Experiments were conducted to determine (1) whether intraocular injection of apyrase had any deleterious effects on RGC firing activity and light response, and (2) whether intraocular injection of apyrase had any effect on RGC light response recovery following a transient IOP elevation in vivo. Multi-unit spike activity evoked by a light flash was recorded in the optic tract at five minute intervals before and after an IOP pulse at 90 mmHg for 1 minute. Typically, in multiunit recordings, both the onset and the offset of a light flash evoke significant increments in firing rate, as exemplified in FIGS. 3a, 3b, and 4a. After a single IOP spike this response to light is temporarily reduced or almost abolished (FIG. 4b), then gradually recovers (FIG. 4c), in line with what observed in single RGC recording (Troy and Shou (2002) Prog. Retin. Eye Res. 21(3):263-302). RGC activity was elicited by both light onset and offset, giving rise to a double peak in the PSTH (FIG. 4c). The example illustrates a case of strong reduction of RGC activity soon after IOP. Quantifying response as the average firing rate in the interval 0-2 seconds after flash onset, the average maximal response decrement was 80±16%; N=15, and the average time needed to recover at least 85% of the initial response was 32±4 minutes after the IOP spike. Two typical time courses for response recovery in normal animals are illustrated in FIG. 5a, while two examples of response recovery after IOP spike in apyrase-treated animals are illustrated in FIG. 5b. Apyrase treatment (30 U/ml intraocularly) 1-3 hours before IOP increase shortened the average response recovery-time to 11.2±2.6 minutes (N=8), while not significantly altering spike activity before pressure application. The difference in recovery time between normal and apyrase treated animals was statistically significant (P<0.001). Thus, reducing eATP levels in the eye with apyrase injection does not negatively affect RGC light responses, but rather improves their recovery following IOP transient.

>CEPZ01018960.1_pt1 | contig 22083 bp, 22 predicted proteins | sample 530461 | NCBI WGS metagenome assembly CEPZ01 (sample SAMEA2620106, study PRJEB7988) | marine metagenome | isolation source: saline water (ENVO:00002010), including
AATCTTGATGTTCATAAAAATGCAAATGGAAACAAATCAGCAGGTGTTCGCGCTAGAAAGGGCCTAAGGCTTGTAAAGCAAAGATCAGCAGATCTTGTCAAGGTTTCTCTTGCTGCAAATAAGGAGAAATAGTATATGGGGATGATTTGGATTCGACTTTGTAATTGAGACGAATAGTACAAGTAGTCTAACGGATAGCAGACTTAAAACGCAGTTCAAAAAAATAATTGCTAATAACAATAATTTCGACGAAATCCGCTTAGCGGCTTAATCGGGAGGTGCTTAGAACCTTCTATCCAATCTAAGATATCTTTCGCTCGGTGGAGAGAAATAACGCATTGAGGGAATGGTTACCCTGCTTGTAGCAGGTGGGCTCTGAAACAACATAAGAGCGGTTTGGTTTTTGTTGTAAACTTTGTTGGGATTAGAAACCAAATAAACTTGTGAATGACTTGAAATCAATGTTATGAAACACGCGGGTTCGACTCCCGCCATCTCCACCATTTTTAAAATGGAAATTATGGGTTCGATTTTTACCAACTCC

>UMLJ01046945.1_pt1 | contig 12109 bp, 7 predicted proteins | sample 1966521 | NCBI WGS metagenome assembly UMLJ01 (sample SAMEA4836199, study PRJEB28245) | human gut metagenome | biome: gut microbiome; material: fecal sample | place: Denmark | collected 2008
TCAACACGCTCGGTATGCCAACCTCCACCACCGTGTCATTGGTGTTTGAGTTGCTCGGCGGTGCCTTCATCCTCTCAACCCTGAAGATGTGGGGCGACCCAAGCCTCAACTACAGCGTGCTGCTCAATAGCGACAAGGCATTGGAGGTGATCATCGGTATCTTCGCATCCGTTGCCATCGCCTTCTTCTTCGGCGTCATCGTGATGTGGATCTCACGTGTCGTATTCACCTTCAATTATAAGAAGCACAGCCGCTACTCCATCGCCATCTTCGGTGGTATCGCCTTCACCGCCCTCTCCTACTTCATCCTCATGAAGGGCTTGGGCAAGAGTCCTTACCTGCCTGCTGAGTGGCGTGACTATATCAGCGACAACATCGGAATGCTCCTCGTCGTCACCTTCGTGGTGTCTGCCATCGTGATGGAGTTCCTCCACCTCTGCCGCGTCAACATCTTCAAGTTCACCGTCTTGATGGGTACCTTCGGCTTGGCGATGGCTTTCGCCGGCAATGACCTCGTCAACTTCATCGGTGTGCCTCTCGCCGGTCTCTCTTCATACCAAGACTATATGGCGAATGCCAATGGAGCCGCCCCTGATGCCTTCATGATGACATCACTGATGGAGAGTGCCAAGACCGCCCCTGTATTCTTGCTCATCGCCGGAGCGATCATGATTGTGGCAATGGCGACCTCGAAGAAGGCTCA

Taken together, these studies showed that endogenous extracellular ATP mediates RGC damage induced by brief pressure increments in vitro and in vivo. In vitro studies allowed monitoring the effects of pressure at the single cell level, and showed that neural injury after single pressure pulses occurred independently of effects on blood supply that pressure might cause in vivo. Parallel experiments showed that short pressure transients caused ATP release in vivo and resulted in damage to RGCs. Pressure effects were mimicked by direct application of ATP to isolated retinas, and conversely, blocking eATP signaling, either by degrading endogenous extracellular ATP or blocking the activation of the P2X7 receptors for ATP, totally prevented pressure-induced RGC damage both in vitro and in vivo.

Other Embodiments

It is to be understood that while the invention has been described in conjunction with the detailed description thereof, the foregoing description is intended to illustrate and not limit the scope of the invention, which is defined by the scope of the appended claims. Other aspects, advantages, and modifications are within the scope of the following claims.